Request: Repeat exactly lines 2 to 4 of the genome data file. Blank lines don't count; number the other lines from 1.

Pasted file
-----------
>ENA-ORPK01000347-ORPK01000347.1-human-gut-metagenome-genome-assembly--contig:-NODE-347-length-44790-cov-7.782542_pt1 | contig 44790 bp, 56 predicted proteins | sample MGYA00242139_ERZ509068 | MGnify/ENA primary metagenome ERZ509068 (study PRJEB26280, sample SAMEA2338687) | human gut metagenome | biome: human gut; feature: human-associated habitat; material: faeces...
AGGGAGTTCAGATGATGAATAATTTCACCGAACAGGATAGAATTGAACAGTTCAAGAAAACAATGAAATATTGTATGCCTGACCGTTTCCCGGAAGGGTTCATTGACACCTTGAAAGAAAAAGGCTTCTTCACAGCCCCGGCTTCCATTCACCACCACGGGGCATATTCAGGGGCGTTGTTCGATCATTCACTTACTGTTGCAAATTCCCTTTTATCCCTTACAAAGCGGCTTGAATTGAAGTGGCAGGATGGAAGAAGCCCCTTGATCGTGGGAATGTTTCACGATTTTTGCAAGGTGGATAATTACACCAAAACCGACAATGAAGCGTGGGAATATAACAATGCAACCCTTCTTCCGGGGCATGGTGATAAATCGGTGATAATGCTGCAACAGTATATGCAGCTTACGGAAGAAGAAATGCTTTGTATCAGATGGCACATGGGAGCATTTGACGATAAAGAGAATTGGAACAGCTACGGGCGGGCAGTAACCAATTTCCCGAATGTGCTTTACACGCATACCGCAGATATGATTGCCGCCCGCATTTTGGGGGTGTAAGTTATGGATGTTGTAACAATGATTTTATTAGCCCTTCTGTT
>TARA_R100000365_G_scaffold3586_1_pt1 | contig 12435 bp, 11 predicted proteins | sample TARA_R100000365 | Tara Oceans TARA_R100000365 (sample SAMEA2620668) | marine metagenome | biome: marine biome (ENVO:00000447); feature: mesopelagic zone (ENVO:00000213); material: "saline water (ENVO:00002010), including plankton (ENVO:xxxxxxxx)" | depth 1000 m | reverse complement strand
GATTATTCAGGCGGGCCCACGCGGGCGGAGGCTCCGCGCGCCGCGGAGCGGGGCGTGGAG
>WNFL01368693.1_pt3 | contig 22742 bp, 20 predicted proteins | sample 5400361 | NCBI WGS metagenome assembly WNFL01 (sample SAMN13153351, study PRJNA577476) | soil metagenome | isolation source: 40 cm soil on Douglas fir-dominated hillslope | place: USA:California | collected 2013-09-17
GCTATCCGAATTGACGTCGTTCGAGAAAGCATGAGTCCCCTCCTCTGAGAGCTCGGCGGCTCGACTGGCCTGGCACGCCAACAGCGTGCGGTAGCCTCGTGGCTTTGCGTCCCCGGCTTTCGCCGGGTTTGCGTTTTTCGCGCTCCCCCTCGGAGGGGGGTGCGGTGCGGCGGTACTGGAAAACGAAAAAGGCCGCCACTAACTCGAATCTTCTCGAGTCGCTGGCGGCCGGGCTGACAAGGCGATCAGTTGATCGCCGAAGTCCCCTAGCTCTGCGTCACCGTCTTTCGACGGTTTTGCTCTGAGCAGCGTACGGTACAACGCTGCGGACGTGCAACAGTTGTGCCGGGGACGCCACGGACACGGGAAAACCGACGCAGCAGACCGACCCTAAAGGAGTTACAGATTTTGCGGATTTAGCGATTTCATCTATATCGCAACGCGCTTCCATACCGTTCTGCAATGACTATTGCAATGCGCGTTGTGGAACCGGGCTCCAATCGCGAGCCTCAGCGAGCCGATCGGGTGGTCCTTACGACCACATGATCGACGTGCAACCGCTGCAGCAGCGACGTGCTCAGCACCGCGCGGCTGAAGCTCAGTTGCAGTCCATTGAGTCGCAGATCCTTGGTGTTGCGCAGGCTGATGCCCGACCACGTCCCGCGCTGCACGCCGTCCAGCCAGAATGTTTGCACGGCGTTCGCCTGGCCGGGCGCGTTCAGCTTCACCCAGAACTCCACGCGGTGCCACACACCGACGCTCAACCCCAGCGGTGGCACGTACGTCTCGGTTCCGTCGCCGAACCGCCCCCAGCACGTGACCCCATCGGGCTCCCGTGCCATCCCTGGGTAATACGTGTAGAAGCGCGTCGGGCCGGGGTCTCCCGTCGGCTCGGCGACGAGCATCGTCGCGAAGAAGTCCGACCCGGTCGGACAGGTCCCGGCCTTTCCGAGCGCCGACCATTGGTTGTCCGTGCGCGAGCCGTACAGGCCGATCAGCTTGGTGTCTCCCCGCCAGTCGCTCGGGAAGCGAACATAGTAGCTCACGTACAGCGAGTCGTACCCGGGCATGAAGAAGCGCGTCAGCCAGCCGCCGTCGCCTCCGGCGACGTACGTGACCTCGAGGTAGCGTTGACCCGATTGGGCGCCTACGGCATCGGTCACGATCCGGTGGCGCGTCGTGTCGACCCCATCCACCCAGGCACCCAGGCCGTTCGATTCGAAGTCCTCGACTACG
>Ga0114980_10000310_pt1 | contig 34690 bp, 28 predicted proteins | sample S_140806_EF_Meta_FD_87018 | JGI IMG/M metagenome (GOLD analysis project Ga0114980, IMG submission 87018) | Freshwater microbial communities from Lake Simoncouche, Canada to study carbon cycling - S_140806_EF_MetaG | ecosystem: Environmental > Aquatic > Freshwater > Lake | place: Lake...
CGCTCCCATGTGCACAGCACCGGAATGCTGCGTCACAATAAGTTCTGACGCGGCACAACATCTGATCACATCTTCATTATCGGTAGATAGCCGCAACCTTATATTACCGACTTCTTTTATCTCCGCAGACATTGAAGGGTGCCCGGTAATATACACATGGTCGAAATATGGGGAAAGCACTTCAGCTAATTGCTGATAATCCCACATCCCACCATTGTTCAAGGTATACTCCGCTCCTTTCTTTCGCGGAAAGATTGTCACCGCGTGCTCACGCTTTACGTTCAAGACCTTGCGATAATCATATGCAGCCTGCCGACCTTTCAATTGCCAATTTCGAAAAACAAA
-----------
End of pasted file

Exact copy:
AGGGAGTTCAGATGATGAATAATTTCACCGAACAGGATAGAATTGAACAGTTCAAGAAAACAATGAAATATTGTATGCCTGACCGTTTCCCGGAAGGGTTCATTGACACCTTGAAAGAAAAAGGCTTCTTCACAGCCCCGGCTTCCATTCACCACCACGGGGCATATTCAGGGGCGTTGTTCGATCATTCACTTACTGTTGCAAATTCCCTTTTATCCCTTACAAAGCGGCTTGAATTGAAGTGGCAGGATGGAAGAAGCCCCTTGATCGTGGGAATGTTTCACGATTTTTGCAAGGTGGATAATTACACCAAAACCGACAATGAAGCGTGGGAATATAACAATGCAACCCTTCTTCCGGGGCATGGTGATAAATCGGTGATAATGCTGCAACAGTATATGCAGCTTACGGAAGAAGAAATGCTTTGTATCAGATGGCACATGGGAGCATTTGACGATAAAGAGAATTGGAACAGCTACGGGCGGGCAGTAACCAATTTCCCGAATGTGCTTTACACGCATACCGCAGATATGATTGCCGCCCGCATTTTGGGGGTGTAAGTTATGGATGTTGTAACAATGATTTTATTAGCCCTTCTGTT
>TARA_R100000365_G_scaffold3586_1_pt1 | contig 12435 bp, 11 predicted proteins | sample TARA_R100000365 | Tara Oceans TARA_R100000365 (sample SAMEA2620668) | marine metagenome | biome: marine biome (ENVO:00000447); feature: mesopelagic zone (ENVO:00000213); material: "saline water (ENVO:00002010), including plankton (ENVO:xxxxxxxx)" | depth 1000 m | reverse complement strand
GATTATTCAGGCGGGCCCACGCGGGCGGAGGCTCCGCGCGCCGCGGAGCGGGGCGTGGAG